Singapore — South Korea is raising its low sulfur fuel oil consumption for power generation for the first time in several years after two typhoons prompted the shutdown of nuclear reactors in early September, bucking the trend of North Asian countries reducing their fuel oil consumption for power as they shift to LNG.
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South's Korea East-West Power Company is likely to consume 70,000 mt/month of low sulfur fuel oil while the nuclear capacity is offline, a company official said Sept. 25.
The company, which operates an oil-fired 1,200 MW power plant at Ulsan, has bought 38,000 mt of LSFO with maximum 0.3% sulfur and with maximum 540 CST viscosity for delivery to Ulsan over Sept. 24-28. This is the first time a South Korean power company has imported LSFO since January.
A total 5.3 GW of nuclear power in South Korea was shut when two typhoons hit the region in early September, according to S&P Global Platts Analytics. Typhoon Maysak prompted the shutdown of four nuclear reactors at the Kori complex on Sept. 3 and Typhoon Haishen the shutdown of two additional reactors at the Wolsong complex on Sept. 7.
"It [the length of the outage] depends on how long the investigation goes on regarding the nuclear power plants... every power plant in the southeast region will run as long as demand for electricity does not drop rapidly... based on this premise, if we run every unit at normal capacity, approximate [consumption] would be 70,000 mt/month," the company official said.
LSFO SUPPLY TIGHTENING
The Asian LSFO market had started to strengthen even before the Korea East-West Power Company emerged to buy because supply is expected to remain limited in October.
Refiners in Asia have been cutting operating rates in recent months due to weak refining margins, especially for middle distillates, reducing production of LSFO. In addition, the inflow of arbitrage cargoes from the west will decline in October, further tightening availability. Singapore is expected to receive 1 million-2 million mt of LSFO from the west in October, down from 2.5 million-3 million mt in September, as Marine Fuel 0.5%S prices in Asia had weakened on ample supply when October-arrival cargoes were traded.
"[South Korea's LSFO requirements] will definitely affect the LSFO market," a fuel oil trader based in Singapore said.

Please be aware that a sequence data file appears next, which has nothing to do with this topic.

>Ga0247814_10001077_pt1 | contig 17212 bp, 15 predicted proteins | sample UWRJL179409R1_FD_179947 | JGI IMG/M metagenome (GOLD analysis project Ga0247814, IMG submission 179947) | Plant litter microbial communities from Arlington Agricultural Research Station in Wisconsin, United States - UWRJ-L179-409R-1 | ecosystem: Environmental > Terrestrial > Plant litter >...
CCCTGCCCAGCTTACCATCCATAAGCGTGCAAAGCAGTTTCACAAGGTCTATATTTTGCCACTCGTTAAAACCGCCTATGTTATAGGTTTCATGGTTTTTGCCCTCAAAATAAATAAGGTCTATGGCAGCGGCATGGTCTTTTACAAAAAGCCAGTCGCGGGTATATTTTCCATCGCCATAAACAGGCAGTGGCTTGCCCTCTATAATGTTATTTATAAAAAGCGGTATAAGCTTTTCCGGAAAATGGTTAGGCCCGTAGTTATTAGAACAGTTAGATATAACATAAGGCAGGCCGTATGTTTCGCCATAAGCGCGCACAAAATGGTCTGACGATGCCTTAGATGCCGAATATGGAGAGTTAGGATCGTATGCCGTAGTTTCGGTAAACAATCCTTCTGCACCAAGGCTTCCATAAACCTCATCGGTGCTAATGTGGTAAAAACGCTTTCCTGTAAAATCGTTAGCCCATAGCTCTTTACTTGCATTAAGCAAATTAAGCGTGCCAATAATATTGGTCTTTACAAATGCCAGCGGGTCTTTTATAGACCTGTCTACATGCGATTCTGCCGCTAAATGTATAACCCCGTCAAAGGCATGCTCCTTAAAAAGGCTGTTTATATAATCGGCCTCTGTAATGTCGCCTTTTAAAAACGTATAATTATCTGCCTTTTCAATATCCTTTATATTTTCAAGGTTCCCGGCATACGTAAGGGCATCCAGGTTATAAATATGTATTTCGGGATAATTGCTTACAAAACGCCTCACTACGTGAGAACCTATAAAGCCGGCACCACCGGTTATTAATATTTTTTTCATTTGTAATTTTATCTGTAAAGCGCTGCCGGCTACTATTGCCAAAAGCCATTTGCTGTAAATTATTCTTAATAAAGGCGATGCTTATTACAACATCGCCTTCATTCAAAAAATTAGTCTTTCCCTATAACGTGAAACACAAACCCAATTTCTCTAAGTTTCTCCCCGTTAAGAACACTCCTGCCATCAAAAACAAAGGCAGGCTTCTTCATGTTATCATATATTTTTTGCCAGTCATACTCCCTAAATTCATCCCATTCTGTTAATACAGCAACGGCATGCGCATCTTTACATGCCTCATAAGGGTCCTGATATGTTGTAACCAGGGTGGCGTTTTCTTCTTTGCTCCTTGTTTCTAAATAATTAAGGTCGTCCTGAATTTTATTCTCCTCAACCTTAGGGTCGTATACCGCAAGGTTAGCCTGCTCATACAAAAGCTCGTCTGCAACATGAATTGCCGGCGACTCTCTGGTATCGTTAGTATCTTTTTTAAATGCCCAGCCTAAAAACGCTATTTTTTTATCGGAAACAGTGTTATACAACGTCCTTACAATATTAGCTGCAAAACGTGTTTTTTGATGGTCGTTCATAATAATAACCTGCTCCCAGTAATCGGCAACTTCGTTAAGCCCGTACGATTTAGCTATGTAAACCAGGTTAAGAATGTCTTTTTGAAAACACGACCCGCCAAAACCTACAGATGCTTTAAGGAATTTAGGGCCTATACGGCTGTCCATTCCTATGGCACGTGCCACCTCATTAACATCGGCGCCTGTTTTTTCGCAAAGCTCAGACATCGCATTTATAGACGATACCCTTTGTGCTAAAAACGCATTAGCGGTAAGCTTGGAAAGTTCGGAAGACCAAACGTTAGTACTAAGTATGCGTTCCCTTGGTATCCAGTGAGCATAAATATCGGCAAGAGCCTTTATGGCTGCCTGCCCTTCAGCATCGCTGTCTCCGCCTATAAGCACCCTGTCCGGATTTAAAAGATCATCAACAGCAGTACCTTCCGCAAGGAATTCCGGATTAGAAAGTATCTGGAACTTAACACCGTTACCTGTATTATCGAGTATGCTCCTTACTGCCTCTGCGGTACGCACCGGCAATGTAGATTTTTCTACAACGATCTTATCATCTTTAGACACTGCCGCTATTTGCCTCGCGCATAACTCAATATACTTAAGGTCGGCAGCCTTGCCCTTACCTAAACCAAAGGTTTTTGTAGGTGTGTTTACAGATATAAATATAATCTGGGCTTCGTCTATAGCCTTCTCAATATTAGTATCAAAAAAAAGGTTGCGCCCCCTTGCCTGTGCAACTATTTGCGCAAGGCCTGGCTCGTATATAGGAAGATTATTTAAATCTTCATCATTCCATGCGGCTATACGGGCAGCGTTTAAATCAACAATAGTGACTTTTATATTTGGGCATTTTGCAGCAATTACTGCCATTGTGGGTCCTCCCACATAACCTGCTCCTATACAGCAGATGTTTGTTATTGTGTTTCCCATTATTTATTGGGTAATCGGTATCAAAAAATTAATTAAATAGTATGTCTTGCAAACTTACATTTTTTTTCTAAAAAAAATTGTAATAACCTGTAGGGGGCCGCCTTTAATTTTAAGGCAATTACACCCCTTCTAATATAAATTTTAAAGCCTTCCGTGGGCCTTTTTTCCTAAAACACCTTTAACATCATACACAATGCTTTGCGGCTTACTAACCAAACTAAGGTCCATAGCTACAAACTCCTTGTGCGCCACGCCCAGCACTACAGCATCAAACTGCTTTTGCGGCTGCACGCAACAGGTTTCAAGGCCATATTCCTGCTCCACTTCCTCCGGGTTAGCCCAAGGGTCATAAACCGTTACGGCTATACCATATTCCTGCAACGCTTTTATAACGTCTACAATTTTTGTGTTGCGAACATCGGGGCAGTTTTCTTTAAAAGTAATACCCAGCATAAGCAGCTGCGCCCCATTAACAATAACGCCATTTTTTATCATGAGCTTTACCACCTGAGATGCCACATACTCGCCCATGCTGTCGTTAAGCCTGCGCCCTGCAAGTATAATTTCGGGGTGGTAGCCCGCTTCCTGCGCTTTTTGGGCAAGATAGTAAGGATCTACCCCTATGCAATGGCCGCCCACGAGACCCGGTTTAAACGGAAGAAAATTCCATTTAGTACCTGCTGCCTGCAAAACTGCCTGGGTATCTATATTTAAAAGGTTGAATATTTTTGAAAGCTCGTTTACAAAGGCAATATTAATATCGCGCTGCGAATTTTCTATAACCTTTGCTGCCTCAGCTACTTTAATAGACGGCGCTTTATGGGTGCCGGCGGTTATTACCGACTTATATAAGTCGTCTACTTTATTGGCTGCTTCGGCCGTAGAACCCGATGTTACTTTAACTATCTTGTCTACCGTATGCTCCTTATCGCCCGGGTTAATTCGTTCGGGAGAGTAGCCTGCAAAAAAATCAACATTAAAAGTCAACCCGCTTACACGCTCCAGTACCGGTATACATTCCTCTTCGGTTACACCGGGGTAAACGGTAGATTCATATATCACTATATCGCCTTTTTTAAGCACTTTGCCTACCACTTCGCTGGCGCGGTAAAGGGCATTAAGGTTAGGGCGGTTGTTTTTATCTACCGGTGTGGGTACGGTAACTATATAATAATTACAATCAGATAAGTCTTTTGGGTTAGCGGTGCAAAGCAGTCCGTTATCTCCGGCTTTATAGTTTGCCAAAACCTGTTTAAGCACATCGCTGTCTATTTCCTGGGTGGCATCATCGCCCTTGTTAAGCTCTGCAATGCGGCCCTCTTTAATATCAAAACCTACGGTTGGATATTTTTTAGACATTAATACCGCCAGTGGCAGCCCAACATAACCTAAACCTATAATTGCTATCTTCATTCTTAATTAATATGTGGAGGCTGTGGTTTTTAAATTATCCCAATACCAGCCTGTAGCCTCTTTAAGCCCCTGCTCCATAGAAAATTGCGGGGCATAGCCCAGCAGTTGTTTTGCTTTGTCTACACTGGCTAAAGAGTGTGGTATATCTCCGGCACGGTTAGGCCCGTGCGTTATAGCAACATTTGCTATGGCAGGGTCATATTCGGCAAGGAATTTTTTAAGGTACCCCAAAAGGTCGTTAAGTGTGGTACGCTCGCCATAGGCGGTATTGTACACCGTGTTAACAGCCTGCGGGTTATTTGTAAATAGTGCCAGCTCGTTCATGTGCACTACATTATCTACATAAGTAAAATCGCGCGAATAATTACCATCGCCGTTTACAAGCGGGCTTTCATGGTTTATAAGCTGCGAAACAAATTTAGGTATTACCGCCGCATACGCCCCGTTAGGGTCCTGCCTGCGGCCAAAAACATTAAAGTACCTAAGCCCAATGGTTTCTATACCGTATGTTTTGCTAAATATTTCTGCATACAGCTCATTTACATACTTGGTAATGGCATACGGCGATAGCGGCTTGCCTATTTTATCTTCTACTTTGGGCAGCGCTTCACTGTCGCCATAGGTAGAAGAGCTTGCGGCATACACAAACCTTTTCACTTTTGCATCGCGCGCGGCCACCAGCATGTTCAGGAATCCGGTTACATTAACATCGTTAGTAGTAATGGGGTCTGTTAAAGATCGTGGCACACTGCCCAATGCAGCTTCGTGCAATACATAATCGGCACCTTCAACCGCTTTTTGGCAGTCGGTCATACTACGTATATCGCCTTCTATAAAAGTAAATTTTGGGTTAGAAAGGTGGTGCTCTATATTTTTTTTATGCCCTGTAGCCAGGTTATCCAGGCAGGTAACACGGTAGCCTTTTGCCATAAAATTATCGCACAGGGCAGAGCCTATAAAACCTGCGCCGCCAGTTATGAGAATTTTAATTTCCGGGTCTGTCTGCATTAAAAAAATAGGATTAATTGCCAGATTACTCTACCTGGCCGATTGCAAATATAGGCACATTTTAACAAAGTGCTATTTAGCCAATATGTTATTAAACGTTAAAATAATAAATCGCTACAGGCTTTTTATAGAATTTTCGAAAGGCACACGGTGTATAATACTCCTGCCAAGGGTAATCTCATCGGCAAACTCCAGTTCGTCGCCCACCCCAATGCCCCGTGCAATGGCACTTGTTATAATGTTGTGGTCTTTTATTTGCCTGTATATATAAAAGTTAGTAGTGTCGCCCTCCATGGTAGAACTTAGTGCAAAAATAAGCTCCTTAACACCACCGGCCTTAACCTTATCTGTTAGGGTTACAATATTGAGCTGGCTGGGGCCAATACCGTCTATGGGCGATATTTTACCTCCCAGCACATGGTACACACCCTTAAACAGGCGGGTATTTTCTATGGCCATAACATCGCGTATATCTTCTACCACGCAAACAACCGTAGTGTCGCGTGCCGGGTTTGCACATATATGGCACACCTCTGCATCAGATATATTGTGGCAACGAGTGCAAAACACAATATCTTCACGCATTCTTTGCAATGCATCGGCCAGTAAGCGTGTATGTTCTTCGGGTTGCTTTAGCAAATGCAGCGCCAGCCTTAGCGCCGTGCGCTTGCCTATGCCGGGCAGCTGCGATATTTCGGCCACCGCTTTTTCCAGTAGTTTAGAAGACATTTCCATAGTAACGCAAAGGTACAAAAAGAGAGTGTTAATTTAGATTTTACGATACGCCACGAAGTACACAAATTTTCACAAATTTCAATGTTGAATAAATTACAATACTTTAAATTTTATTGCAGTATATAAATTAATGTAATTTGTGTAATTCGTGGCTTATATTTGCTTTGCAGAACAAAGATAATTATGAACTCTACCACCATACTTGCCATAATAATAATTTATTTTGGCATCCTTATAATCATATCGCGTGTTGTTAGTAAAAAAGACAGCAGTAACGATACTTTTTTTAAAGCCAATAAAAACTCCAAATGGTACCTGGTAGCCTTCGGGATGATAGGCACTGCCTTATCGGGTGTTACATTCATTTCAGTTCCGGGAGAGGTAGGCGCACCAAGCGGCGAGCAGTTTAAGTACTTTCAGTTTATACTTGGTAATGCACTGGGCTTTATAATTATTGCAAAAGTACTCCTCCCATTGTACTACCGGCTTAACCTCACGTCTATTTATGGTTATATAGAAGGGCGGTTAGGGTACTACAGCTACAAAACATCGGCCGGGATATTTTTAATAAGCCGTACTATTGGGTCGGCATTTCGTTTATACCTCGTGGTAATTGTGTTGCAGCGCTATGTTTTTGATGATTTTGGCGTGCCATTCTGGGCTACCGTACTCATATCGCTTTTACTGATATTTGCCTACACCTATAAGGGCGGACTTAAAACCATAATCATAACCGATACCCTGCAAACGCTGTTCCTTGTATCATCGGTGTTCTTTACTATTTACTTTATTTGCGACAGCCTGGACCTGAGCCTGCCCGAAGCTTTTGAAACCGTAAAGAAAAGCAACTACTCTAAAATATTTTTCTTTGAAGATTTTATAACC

"It will expedite an inventory decrease to some extent," a second fuel oil trader in Singapore said.
However, a source at a South Korean refiner noted: "Most refiners [in South Korea] can maximize low sulfur fuel oil production, even though they are cutting run rates at the moment due to thin margins."
A total of 12 reactors with a combined capacity of 10.9 GW are currently offline, or 46.9% of South Korea's overall capacity of 23.250 GW across 24 nuclear reactors, state-owned nuclear power operator Korea Hydro & Nuclear Power said Sept. 28. The current capacity offline is higher than usual as the typhoon outages came as some nuclear reactors were undergoing maintenance during the off-peak autumn season.
Of the 5.3 GW shut by the typhoons, only one 700 MW reactor at Wolsong has restarted operations. It is still unclear when the Kori complex and the other Wonsong nuclear reactors will restart, an industry source said.
The following nuclear reactors are currently not operating;
** Wolsong complex (2): the 700 MW Wolsong-2 has been offline since the Sept. 7 typhoon, 700 MW Wolsong-4 has been shut for maintenance since July 22.
** Kori complex (5): Shin (New) Kori 1- and –2, each 1 GW, and Kori-3 and –4, each 950 MW, have been offline since the Sept. 3 typhoon; the 650 MW Kori-2 has been shut for maintenance since Feb. 17.
** Hanul complex (2): 950 MW Hanul-1 shut for maintenance since July 23; 1 GW Hanul-6 shut for maintenance since July 24.
** Habit complex (3): 1 GW Hanbi-3 shut for maintenance since May 11, 2018; 1 GW Hanbi-4 shut for maintenance since May 18, 2017 and 1 GW Hanbit-5 shut for maintenance since April 10, 2020.